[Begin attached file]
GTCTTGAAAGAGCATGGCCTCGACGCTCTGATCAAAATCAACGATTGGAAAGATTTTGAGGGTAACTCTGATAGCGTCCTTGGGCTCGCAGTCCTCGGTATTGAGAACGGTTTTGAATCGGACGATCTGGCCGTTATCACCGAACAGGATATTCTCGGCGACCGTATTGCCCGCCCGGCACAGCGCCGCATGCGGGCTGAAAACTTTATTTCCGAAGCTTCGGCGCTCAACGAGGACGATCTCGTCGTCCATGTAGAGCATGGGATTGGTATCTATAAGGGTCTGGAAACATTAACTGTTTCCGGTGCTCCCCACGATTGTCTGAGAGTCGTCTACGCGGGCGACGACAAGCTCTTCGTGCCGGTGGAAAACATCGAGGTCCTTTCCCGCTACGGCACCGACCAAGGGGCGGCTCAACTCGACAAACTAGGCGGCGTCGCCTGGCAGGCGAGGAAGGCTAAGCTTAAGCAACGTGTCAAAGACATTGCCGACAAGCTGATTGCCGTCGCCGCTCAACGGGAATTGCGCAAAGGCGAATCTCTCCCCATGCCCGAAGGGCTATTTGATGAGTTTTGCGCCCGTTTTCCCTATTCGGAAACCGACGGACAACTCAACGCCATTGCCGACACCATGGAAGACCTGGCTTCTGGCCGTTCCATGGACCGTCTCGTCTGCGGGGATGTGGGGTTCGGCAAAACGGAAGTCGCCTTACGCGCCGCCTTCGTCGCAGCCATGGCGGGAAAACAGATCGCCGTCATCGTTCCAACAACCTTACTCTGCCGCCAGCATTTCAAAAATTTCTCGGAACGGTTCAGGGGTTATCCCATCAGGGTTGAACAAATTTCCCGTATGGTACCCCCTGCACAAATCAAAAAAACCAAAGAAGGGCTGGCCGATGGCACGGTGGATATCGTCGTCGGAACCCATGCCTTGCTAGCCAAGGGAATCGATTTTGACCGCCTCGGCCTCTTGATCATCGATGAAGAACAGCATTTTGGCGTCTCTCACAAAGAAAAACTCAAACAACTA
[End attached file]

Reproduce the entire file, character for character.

GTCTTGAAAGAGCATGGCCTCGACGCTCTGATCAAAATCAACGATTGGAAAGATTTTGAGGGTAACTCTGATAGCGTCCTTGGGCTCGCAGTCCTCGGTATTGAGAACGGTTTTGAATCGGACGATCTGGCCGTTATCACCGAACAGGATATTCTCGGCGACCGTATTGCCCGCCCGGCACAGCGCCGCATGCGGGCTGAAAACTTTATTTCCGAAGCTTCGGCGCTCAACGAGGACGATCTCGTCGTCCATGTAGAGCATGGGATTGGTATCTATAAGGGTCTGGAAACATTAACTGTTTCCGGTGCTCCCCACGATTGTCTGAGAGTCGTCTACGCGGGCGACGACAAGCTCTTCGTGCCGGTGGAAAACATCGAGGTCCTTTCCCGCTACGGCACCGACCAAGGGGCGGCTCAACTCGACAAACTAGGCGGCGTCGCCTGGCAGGCGAGGAAGGCTAAGCTTAAGCAACGTGTCAAAGACATTGCCGACAAGCTGATTGCCGTCGCCGCTCAACGGGAATTGCGCAAAGGCGAATCTCTCCCCATGCCCGAAGGGCTATTTGATGAGTTTTGCGCCCGTTTTCCCTATTCGGAAACCGACGGACAACTCAACGCCATTGCCGACACCATGGAAGACCTGGCTTCTGGCCGTTCCATGGACCGTCTCGTCTGCGGGGATGTGGGGTTCGGCAAAACGGAAGTCGCCTTACGCGCCGCCTTCGTCGCAGCCATGGCGGGAAAACAGATCGCCGTCATCGTTCCAACAACCTTACTCTGCCGCCAGCATTTCAAAAATTTCTCGGAACGGTTCAGGGGTTATCCCATCAGGGTTGAACAAATTTCCCGTATGGTACCCCCTGCACAAATCAAAAAAACCAAAGAAGGGCTGGCCGATGGCACGGTGGATATCGTCGTCGGAACCCATGCCTTGCTAGCCAAGGGAATCGATTTTGACCGCCTCGGCCTCTTGATCATCGATGAAGAACAGCATTTTGGCGTCTCTCACAAAGAAAAACTCAAACAACTA